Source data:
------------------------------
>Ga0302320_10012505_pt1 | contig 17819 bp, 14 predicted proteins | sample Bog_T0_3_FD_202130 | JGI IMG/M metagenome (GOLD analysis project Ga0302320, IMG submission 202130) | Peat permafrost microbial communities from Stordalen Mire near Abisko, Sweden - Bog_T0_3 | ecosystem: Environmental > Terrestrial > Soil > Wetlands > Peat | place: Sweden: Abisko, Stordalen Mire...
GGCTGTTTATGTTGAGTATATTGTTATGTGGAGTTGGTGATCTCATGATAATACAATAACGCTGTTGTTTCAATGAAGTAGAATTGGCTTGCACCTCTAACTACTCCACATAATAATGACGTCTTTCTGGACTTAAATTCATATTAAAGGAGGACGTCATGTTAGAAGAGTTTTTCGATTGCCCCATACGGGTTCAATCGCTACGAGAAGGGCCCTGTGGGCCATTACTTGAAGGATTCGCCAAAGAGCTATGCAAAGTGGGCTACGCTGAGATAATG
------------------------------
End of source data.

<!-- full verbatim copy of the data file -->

>Ga0302320_10012505_pt1 | contig 17819 bp, 14 predicted proteins | sample Bog_T0_3_FD_202130 | JGI IMG/M metagenome (GOLD analysis project Ga0302320, IMG submission 202130) | Peat permafrost microbial communities from Stordalen Mire near Abisko, Sweden - Bog_T0_3 | ecosystem: Environmental > Terrestrial > Soil > Wetlands > Peat | place: Sweden: Abisko, Stordalen Mire...
GGCTGTTTATGTTGAGTATATTGTTATGTGGAGTTGGTGATCTCATGATAATACAATAACGCTGTTGTTTCAATGAAGTAGAATTGGCTTGCACCTCTAACTACTCCACATAATAATGACGTCTTTCTGGACTTAAATTCATATTAAAGGAGGACGTCATGTTAGAAGAGTTTTTCGATTGCCCCATACGGGTTCAATCGCTACGAGAAGGGCCCTGTGGGCCATTACTTGAAGGATTCGCCAAAGAGCTATGCAAAGTGGGCTACGCTGAGATAATG